On June 30, 1997, a group of Caste Hindus, intercepted a bus in which Melavalavu panchayat president Murugesan, was travelling along with five others including panchayat vice president Mookan. Enraged over the district administration’s decision to reserve the Melavalavu panchayat president position for SC members, leading to Murugesan’s appointment, the miscreants hacked the five to death and beheaded Murugesan. His head was thrown into a well, half a kilometre away from the spot.

As many as 44 accused in the case were chargesheeted and 17 were given life sentences. However, 13 of the 17 were recently released for “good conduct”, on the occasion of the birth centenary celebrations of MG Ramachandran, the former chief minister of Tamil Nadu. Another convict Jothi died in jail in 2010.

Dalit activists, however, call the release a denial of justice caused by circumvention of laws.

“The perpetrators were convicted under Indian Penal Code (IPC). That’s why they are able to get released from the prison. Had they been convicted under the SC/ST Act, the provisions of the Probation of Offenders Act wouldn’t have applied to them,” says Madurai-based independent researcher Pandian, who works on Dalit rights.

He says Murugesan, before the fatal attack, had filed several complaints with authorities about the discrimination meted out to him. But the state has failed to protect him. “This itself amounts to discrimination,” he alleged.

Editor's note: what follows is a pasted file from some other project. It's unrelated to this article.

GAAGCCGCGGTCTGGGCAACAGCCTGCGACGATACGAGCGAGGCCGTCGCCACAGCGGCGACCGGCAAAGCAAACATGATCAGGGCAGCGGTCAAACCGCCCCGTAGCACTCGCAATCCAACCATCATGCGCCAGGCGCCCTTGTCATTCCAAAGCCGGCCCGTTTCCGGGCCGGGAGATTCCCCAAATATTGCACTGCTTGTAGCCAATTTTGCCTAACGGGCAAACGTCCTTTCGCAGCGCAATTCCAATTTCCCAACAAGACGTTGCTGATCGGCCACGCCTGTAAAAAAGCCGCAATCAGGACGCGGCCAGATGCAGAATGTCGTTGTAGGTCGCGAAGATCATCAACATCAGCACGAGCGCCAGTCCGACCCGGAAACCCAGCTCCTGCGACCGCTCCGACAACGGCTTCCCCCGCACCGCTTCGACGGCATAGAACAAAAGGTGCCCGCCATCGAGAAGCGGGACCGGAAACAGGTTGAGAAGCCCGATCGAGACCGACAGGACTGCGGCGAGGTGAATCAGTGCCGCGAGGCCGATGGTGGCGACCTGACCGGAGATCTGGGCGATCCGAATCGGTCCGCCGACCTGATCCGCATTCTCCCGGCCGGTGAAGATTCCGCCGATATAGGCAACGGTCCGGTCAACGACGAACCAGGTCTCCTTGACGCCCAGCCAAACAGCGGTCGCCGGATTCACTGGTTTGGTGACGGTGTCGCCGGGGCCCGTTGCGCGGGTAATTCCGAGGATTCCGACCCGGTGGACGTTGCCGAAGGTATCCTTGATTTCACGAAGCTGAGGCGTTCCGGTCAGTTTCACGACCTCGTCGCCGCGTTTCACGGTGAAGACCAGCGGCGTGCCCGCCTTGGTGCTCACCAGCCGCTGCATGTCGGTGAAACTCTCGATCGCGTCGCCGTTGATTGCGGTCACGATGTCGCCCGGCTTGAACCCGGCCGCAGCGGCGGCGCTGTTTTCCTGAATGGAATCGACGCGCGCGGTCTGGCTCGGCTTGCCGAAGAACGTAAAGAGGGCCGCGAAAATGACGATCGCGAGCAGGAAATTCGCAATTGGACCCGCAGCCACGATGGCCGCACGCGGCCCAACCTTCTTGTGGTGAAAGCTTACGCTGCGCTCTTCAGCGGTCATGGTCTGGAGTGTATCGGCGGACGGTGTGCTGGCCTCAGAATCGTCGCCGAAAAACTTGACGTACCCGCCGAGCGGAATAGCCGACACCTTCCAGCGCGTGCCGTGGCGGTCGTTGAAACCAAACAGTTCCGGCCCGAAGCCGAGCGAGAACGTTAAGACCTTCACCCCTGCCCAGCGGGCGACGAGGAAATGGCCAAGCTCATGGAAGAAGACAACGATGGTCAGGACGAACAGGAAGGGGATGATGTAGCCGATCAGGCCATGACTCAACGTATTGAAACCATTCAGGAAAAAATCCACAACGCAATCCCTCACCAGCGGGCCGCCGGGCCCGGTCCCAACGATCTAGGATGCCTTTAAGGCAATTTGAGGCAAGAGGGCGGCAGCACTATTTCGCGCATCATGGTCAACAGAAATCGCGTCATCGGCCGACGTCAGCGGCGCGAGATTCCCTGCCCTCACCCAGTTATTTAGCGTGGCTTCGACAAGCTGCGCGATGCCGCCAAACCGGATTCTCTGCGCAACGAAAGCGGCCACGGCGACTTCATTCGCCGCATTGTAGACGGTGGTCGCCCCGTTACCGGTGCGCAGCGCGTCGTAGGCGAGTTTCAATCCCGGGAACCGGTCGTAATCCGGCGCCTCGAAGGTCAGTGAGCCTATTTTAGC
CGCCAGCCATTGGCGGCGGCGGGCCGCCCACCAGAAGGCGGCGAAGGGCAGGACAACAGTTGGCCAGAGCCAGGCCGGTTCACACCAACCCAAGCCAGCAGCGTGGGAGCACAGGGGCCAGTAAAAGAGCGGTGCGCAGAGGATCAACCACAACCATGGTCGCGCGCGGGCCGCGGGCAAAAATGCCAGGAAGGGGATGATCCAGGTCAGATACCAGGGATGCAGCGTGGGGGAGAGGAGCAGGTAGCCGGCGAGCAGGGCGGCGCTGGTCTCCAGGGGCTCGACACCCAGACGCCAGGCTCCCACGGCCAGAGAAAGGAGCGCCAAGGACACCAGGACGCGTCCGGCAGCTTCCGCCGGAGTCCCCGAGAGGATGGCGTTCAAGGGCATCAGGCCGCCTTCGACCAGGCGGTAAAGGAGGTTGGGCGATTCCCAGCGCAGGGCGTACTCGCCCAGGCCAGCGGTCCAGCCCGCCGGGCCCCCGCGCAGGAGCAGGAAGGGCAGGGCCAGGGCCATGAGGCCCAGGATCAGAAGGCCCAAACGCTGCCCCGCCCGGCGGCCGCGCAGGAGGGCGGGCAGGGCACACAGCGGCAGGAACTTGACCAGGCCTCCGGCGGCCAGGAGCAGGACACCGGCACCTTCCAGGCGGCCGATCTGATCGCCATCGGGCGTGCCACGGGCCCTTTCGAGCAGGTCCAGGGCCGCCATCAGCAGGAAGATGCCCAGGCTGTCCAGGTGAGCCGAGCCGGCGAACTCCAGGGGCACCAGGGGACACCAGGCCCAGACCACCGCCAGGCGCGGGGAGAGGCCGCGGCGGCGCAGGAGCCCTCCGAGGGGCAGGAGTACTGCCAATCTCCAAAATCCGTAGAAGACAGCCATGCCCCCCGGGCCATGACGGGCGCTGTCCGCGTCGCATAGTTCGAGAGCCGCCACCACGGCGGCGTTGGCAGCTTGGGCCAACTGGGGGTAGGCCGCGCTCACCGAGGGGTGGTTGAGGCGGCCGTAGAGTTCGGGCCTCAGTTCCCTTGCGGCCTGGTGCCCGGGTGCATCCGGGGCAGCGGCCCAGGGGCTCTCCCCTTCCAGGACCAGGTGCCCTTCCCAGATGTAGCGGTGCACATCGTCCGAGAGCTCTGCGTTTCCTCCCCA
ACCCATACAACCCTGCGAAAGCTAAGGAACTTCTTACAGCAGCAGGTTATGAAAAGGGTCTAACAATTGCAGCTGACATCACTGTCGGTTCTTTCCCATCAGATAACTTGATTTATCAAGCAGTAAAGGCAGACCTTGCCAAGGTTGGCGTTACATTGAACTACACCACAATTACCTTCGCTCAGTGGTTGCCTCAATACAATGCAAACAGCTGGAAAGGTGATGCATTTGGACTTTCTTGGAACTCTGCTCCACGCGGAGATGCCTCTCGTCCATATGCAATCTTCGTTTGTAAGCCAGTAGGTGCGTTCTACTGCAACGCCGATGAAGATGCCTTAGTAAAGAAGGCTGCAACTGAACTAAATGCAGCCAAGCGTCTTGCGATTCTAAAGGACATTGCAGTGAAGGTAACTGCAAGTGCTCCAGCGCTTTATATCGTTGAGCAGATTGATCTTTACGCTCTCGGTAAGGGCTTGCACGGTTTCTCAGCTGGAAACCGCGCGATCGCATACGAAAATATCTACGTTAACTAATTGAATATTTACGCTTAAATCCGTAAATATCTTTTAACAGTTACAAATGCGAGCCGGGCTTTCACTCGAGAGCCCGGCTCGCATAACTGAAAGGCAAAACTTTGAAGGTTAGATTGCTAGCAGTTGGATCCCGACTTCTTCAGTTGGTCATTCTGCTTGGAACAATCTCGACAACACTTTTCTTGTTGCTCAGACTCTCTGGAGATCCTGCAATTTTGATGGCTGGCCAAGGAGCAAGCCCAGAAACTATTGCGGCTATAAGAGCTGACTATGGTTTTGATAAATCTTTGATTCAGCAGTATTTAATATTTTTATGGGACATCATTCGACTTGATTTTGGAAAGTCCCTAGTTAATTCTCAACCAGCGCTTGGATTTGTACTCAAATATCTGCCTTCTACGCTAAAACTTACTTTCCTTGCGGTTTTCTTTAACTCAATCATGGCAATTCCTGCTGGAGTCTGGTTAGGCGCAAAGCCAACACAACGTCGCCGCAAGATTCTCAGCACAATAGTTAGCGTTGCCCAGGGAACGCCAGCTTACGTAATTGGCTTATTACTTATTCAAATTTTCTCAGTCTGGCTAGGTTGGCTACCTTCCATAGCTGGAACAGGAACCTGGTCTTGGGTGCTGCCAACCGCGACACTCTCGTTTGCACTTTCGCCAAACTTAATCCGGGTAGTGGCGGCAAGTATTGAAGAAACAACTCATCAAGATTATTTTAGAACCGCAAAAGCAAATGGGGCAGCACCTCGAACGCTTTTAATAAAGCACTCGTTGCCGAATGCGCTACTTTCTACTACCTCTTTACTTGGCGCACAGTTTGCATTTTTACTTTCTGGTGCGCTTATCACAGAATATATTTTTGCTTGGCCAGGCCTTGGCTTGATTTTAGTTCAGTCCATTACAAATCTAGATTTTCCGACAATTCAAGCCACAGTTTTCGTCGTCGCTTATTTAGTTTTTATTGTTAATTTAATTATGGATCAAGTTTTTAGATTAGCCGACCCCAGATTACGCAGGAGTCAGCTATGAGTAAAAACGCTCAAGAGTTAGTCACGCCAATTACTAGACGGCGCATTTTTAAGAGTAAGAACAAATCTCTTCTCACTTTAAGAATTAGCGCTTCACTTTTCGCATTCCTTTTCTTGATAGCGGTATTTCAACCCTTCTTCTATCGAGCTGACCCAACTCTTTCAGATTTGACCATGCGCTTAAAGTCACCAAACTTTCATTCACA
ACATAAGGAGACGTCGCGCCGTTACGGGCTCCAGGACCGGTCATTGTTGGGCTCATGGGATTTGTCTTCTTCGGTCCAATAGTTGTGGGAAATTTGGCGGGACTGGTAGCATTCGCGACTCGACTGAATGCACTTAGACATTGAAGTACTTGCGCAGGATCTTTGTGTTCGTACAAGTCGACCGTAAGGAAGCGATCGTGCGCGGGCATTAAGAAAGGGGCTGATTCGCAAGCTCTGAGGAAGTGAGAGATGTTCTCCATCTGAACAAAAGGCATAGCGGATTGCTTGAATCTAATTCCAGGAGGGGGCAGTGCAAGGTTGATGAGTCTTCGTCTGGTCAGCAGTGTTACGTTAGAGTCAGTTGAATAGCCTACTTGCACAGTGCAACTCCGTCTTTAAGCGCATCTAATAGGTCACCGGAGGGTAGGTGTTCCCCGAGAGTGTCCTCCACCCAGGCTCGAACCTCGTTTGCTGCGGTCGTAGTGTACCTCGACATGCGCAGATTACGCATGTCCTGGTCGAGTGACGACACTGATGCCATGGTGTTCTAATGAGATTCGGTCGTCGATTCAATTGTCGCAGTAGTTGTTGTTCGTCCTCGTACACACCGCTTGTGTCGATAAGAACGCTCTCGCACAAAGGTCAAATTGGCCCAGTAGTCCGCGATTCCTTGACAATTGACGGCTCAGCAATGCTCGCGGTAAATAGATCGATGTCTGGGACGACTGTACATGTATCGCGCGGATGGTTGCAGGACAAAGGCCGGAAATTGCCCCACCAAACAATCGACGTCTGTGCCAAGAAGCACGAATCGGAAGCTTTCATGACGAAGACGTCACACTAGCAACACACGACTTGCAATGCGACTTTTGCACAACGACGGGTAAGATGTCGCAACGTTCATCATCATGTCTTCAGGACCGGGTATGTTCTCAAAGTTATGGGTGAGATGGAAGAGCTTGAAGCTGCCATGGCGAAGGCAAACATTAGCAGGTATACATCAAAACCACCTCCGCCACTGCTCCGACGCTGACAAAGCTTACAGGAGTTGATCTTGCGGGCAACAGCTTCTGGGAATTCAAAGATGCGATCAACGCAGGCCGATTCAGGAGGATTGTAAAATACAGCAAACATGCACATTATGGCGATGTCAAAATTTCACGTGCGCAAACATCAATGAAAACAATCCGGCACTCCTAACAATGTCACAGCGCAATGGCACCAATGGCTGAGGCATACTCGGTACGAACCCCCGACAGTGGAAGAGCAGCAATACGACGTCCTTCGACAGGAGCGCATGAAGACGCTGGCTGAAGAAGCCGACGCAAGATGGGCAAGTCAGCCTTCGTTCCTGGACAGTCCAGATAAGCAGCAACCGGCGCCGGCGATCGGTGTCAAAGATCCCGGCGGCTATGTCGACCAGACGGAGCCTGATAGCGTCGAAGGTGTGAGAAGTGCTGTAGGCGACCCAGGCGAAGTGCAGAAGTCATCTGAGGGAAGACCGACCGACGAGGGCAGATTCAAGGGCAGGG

To protest or play along?

R Elango, a member of the Dalit community and a former panchayat president of Kuthambakkam, Thiruvallur district says such caste-based discrimination can be handled if Dalit presidents play along with the upper caste, to earn their trust and consensus.

“I was a panchayat president for 10 years. My panchayat is dominated by Dalits. So I did not face any major problems the other Dalit panchayat presidents face. However, on the official level, I have observed that Dalit presidents are often treated with disdain by their subordinates,” says Elango, who also trains panchayat presidents on local governance.

He says, of the 4,000 Dalit panchayat presidents elected in the state so far, 1,000 to 1,200 have struggled with caste-based discrimination.

“In order to end the discrimination, Dalit presidents need to follow a few tactics. They should first try to bring a consensus among the dominant caste of that particular panchayat on their taking up the official position. They should avoid countering the dominant caste. If they are asked to sit on the floor, Dalit presidents must shed their ego and act accordingly. If the dominant caste does not allow them to enter the panchayat office, they should work from home. Within a limited period of time, say six months, the dominant caste will throw in their towel and accept the Dalit’s leadership. It has happened with some of the panchayat presidents we trained,” he adds.

K Samuel Raj, general secretary, of Tamil Nadu Untouchability Eradication Front disagrees with Elango’s alternative.

“The Constitution has provided reservations to Dalits, particularly to enable them to meld with the mainstream and take leadership in politics.  But if a Dalit panchayat president, pays obeisance to the upper caste and adjusts with the discrimination meted out to him, it will have a negative impact on the minds of others in the community. If he obliges to such demands, it is best for him to resign from his post,” he says.

Raj says instead of bowing down to the upper caste, a Dalit panchayat president must fight to retain his position with the support of all democratic institutions.

“Even if an upper caste person is elected as president and he chooses to work honestly, he will face opposition from the people. So, a Dalit panchayat president should find better ways to get his work done instead of paying obeisance to the upper caste,” he adds.